baronet. He married in 1830, and had a son William George, Captain 93d Highlanders, born in
February 1831, and died October 1868. Sir William died April 28, 1871, and was succeeded
by his youngest brother Archibald Douglas, born August 29, 1807.
The Stewarts of Drumin, Banffshire, now Belladrum, Inverness-shire, trace their descent
from Sir William Stewart of Strathaven, knighted for his services at the battle of Harlaw
in 1411, one of the illegitimate sons of the Wold of Badenoch, and consequently of royal
The Stewarts of Ardvoirlich, Perthshire, are descended from James Stewart, called James
the Gross, fourth and only surviving son of Murdoch, Duke of Albany, Regent of Scotland,
beheaded in 1425. On the ruin of his family he fled to Ireland, where, by a lady of the
name of Macdonald, he had seven sons and one daughter. James II created Andrew, the eldest
son, Lord Avandale.
James, the third son, ancestor of the Stewarts of Ardvoirlich, married Annabel, daughter
of Buchanan of that ilk.
His son, William Stewart, who succeeded him, married Mariota, daughter of Sir Colin
Campbell of Glenorchy, and had several children. From one of his younger sons, John, the
family of Stewart of Glenbuckie, and from another, that of Stewart of Gartnaferaran, both
in Perthshire, were descended.
His eldest son, Walter Stewart, succeeded his father, and married Euphemia, daughter of
James Reddoch of Cultobraggan, comptroller of the household of James IV.
His son, Alexander Stewart of Ardvourlich, married Margaret, daughter of Drummond of
Drummond Erinoch, and had two sons, James, his successor, and John, ancestor of the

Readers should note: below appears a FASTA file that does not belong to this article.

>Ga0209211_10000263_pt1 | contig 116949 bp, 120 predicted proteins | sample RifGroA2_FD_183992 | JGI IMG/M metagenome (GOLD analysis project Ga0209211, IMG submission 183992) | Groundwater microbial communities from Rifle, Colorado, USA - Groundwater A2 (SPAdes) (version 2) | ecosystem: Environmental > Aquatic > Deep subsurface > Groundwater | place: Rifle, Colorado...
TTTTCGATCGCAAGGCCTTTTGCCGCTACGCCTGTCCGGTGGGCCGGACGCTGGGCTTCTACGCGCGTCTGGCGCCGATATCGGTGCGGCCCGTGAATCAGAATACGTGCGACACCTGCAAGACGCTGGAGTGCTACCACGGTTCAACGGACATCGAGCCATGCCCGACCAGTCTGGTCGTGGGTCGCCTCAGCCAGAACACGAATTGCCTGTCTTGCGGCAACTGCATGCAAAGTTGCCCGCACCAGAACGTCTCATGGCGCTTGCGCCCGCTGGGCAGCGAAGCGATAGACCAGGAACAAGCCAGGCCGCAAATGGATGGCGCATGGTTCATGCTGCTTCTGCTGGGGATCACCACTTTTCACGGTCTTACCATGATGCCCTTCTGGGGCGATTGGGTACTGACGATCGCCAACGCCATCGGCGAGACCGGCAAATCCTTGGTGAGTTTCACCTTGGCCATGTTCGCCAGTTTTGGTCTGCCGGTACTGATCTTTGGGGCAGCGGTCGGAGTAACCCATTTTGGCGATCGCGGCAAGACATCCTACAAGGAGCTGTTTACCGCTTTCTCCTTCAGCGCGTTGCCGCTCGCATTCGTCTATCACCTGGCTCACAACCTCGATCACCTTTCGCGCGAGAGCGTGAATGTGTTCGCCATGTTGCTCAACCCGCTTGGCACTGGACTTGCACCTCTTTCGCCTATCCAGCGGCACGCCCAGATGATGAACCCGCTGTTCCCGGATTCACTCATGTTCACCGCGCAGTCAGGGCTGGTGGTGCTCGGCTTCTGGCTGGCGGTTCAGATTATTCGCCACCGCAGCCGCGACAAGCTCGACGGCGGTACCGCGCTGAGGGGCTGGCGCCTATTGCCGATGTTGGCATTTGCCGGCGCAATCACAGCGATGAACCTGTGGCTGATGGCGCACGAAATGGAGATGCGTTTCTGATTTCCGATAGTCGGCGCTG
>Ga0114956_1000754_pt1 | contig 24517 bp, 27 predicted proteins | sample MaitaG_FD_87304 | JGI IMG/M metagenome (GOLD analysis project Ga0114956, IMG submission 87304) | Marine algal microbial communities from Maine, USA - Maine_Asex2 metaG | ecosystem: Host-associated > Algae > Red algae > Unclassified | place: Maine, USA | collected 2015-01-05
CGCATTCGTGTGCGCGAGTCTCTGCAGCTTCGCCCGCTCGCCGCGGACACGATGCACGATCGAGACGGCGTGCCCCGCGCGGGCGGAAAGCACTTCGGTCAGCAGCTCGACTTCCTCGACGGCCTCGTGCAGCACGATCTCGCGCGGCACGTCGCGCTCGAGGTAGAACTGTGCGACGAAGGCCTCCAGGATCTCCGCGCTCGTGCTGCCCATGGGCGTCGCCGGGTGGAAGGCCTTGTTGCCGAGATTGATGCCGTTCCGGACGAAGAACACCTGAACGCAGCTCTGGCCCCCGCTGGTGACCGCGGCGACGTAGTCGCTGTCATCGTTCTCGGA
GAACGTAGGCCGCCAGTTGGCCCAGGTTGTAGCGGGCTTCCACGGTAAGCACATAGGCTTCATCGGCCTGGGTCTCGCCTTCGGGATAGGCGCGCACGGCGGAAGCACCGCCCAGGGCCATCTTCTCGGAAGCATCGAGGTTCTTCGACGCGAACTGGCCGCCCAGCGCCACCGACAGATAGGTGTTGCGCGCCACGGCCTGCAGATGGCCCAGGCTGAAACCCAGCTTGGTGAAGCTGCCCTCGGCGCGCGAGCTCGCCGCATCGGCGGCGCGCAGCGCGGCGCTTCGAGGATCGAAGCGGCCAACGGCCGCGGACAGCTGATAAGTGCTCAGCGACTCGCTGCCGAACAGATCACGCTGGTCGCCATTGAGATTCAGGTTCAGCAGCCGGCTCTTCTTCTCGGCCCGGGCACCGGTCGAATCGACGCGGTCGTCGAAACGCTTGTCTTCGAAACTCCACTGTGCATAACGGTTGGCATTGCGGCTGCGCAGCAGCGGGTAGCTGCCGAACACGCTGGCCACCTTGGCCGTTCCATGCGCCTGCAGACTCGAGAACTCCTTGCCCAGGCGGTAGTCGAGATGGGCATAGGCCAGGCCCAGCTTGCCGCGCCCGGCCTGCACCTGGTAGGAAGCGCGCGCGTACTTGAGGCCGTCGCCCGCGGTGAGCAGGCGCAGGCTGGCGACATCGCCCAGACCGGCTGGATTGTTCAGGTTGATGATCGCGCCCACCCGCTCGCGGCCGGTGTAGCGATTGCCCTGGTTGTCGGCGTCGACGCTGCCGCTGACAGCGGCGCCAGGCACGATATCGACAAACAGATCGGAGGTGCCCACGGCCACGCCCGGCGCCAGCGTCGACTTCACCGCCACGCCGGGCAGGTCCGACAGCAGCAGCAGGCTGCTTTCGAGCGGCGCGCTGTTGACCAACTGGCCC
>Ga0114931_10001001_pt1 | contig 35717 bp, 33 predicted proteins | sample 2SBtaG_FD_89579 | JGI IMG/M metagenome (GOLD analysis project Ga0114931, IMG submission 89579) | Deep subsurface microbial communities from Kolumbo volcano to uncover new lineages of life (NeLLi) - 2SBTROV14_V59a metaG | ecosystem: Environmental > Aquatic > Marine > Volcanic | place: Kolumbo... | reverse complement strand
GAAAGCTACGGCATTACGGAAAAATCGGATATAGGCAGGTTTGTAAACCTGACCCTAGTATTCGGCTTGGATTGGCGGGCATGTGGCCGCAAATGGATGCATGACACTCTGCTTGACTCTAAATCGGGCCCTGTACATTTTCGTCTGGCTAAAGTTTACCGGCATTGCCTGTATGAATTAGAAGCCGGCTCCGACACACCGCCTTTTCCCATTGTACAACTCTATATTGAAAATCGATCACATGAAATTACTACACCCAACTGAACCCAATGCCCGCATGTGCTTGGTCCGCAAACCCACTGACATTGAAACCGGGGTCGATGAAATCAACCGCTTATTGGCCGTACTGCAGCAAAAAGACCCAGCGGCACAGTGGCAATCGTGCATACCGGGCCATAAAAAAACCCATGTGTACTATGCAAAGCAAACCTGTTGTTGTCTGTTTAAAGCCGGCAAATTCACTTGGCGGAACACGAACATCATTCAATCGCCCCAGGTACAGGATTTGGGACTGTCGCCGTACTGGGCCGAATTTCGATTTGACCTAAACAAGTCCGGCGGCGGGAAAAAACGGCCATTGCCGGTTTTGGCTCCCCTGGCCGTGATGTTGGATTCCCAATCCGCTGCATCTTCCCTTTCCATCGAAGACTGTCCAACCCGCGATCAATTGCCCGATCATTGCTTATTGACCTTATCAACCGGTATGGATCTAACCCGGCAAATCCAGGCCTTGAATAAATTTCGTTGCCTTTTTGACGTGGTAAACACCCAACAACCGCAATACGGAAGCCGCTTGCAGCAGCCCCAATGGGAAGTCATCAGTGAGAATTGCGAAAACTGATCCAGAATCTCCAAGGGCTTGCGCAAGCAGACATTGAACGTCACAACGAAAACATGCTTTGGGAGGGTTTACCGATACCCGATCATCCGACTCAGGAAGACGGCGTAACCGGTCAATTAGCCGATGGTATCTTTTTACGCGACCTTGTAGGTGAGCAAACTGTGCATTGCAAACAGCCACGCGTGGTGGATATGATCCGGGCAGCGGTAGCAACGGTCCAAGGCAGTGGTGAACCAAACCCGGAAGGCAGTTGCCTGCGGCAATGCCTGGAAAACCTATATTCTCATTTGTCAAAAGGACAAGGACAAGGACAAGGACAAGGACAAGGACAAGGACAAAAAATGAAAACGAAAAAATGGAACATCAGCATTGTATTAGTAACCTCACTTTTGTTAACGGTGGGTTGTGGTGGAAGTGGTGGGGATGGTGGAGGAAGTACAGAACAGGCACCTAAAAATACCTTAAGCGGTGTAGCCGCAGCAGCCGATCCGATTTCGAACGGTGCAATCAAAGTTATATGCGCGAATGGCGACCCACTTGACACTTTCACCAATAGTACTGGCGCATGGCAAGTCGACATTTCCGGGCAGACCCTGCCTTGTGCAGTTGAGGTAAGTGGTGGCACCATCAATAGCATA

Perthshire families of Stewart of Annat, Stewart of Ballachallan, and Stewart of
The family of Steuart of Dalguise, Perthshire, are descended from Sir John Stewart of
Arntullie and Cardneys, also designed of Dowallie, the youngest natural son of King Robert
II of Scotland, by Marion or Mariota de Cardney, daughter of John de Cardney of that ilk,
sister of Robert Cardney, bishop of Dunkeld from 1396 to 1436.
The Steuarts of Ballechin, in the same county, are descended from Sir John Stewart, an
illegitimate son of King James II of Scotland. Having purchased the lands of Sticks in
Glenquaich from Patrick Cardney of that ild, he got a charter of those lands from King
James III, dated in december 1486. The family afterwards acquired the lands of Ballechin.
There are many other Stewart families throughout Scotland, but as we are concerned only
with these which can be considered Highland, it would be beyond our province to notice any
more. The spelling of this name seems very capticious: the royal spelling is Stuart, while
most families spell it Stewart, and a few Steuart and Steuard. We have endeavored
to give the spelling adhered to by the various families whom we have noticed.
Another Account of the Clan
BADGES: Royal—Cluaran (carduus)
thistle. Clan—Darach (Quercus robur) oak.
PIBROCH: Earrach an ‘aigh’s a’ ghleann, and Creag-an-Sgairbh.
Shakespeare, in writing Macbeth, paid his great compliment to King
James VI. and I., he was drawing attention to the popular tradition that
the monarch’s lineage was at least as far descended as that of the
English nobiliity whose ancestors "came over with William the
Conqueror." Whether the Stewarts were really descended from Banquo,
Thane of Lochaber in the eleventh century, may be disputed, but there can